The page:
The self-governing regions of Somaliland and Puntland have managed to develop basic processes and structures of public administration. In Somaliland, domestic revenue was successfully doubled in 2011 though in Puntland tax administration and enforcement remains nascent.

Education

The disappearance of formal education systems has lowered the national enrolment rate to around 31% (22% for girls as compared with 34% for boys). Secondary school participation is even lower for both boys and girls, with net attendance ratios of 12% and 8% respectively. Barriers to education include limited or unavailable primary and secondary school facilities, prohibitive school fees, and conflicting household and livelihood demands. Girls, in particular, are less likely to attend school due to domestic responsibilities. Nearly 75% of females between 15-24 years are illiterate, one of the world’s highest levels of gender disparity.

Health

Access to health services is poor even by Sub-Saharan standards. Life expectancy at birth is 51 years and infant mortality rates are estimated to be 108 deaths per 1,000 live births i.e. one in every ten children dies in the first year (UNICEF).

 In 2009, there were an estimated 625 health posts and 225 maternal and child health centers in Somalia. Assuming a population of nine million, this amounts to just one health post per 15,200 people. What existing services exist, are provided by the private sector, including pharmacies and drug stores, which may account for high service fees.

Political Development

In August 2012 the Federal Government of Somalia (FGS) was brought to power with a four-year term under a provisional constitution approved by a new parliament – ending Somalia’s long period of revolving transitional government at the federal level. Since its establishment, the FGS has emphasized improved governance and economic management as key pillars of its development plan and is also laying the foundations for the implementation of a federal system of governance. The new government is responsible for meeting important political, security and economic milestones during its term, including the passage of a permanent constitution and the preparation for national elections in 2016. Regional countries and international actors have re-doubled efforts to support and sustain this window of opportunity, endorsing a New Deal for Somalia at the September 2013 Brussels Conference and pledging US$2.4 billion against the Somali Compact, which includes a “Special Arrangement for Somaliland”. A Special Financing Facility (SFF), developed by Norway with World Bank support, has been put in place to finance critical expenditure in the first phase of the transition.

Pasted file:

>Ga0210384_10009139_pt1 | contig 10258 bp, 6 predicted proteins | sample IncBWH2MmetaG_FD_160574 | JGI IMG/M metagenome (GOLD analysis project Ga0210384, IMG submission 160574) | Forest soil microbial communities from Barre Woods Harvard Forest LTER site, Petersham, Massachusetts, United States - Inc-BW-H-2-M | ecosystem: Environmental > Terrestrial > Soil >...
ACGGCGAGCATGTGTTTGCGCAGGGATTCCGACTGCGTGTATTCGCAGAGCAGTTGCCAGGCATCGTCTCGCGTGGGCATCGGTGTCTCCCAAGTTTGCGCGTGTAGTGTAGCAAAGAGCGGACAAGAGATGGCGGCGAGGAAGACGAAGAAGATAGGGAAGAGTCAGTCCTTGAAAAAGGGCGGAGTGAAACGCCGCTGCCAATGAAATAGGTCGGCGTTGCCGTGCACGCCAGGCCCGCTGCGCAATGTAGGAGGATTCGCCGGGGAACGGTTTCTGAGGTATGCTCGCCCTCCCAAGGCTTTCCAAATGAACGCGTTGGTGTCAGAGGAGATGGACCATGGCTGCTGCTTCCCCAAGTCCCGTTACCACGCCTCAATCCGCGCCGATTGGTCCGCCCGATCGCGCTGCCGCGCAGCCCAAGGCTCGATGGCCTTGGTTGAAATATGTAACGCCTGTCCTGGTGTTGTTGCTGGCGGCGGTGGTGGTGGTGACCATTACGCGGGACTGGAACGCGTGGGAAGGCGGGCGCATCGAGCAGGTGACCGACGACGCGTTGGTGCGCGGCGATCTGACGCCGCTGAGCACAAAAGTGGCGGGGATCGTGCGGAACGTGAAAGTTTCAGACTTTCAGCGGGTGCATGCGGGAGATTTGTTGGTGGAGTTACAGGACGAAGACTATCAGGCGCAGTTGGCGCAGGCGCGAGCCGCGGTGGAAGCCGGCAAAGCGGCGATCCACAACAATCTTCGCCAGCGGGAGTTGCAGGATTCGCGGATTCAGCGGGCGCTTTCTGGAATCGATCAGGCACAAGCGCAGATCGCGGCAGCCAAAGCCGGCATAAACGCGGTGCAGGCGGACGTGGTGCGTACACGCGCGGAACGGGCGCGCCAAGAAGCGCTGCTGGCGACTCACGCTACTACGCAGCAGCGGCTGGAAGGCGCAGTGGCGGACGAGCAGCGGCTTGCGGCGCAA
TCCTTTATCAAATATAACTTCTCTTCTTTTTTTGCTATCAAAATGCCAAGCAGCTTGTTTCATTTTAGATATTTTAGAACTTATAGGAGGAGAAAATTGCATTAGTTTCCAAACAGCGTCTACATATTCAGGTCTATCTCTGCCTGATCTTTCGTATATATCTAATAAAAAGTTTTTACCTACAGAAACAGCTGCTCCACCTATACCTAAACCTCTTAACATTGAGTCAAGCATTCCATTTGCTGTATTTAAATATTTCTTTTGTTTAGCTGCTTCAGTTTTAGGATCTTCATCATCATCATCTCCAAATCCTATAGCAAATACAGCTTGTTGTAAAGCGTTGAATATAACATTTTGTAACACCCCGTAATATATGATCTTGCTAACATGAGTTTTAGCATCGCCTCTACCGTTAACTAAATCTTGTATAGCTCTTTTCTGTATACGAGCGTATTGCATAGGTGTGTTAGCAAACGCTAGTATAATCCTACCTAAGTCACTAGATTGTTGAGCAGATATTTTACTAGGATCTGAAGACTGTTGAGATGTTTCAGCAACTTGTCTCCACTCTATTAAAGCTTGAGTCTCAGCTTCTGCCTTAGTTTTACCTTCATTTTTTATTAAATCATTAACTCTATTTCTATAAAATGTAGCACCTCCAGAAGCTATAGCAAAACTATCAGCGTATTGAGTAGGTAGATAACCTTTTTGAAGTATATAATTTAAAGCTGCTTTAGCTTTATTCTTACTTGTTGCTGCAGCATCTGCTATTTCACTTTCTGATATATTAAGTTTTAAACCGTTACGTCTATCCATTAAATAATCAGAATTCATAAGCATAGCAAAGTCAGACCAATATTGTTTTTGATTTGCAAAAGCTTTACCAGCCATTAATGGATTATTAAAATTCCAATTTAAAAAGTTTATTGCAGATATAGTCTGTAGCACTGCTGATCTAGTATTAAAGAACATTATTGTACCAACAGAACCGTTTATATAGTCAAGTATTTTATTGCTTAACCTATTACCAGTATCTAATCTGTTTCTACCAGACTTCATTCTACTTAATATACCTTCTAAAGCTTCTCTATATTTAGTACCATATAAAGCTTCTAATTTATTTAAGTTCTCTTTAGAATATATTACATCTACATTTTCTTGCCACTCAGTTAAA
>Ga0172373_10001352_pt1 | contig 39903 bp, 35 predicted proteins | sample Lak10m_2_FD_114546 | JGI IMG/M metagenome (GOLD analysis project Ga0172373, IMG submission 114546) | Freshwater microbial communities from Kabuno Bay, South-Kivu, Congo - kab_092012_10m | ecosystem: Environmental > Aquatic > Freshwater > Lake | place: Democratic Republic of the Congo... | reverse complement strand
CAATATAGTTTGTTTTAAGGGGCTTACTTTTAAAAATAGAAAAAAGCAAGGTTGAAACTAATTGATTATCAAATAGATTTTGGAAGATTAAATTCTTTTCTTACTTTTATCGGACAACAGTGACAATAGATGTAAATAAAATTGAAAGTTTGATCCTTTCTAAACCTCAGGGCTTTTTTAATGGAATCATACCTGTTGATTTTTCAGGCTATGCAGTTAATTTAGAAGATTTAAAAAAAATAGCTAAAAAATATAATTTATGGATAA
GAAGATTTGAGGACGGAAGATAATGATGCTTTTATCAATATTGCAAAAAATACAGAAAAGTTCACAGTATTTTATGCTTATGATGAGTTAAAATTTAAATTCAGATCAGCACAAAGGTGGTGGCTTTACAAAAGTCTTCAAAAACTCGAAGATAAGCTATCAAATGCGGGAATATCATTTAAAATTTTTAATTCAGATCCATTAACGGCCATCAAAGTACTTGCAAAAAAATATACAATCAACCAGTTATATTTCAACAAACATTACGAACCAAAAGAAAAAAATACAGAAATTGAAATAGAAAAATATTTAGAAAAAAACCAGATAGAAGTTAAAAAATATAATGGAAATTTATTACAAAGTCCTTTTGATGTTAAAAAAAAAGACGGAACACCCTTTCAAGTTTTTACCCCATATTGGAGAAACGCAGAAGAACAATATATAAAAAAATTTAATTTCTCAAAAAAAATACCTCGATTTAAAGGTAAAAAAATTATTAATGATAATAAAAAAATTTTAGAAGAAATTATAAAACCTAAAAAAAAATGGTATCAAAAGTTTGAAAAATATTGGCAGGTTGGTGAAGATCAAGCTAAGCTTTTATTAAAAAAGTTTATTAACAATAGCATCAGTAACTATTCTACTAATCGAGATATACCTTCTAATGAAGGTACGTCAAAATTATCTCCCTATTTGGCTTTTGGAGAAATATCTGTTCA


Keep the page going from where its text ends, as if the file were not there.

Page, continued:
Last Updated: Apr 07, 2014

Introduction

The World Bank’s engagement is evolving rapidly and remains flexible in the face of a consistently challenging security context, especially in southern Somalia. Nevertheless, since preliminary re-engagement in 2003, the Bank has played an important role in framing international engagement through co-leadership of the 2006 Joint Needs Assessment underpinning the 2007 Reconstruction and Development Program for Somalia. More recently, and especially since the transition towards full federal government under a provisional constitution in 2012, the Bank has supported the Somalia New Deal process, including the elaboration of a Somali Compact agreed at the Brussels Conference in September 2013, and the establishment of a Somalia Development and Reconstruction Facility (SDRF) for delivery and coordination.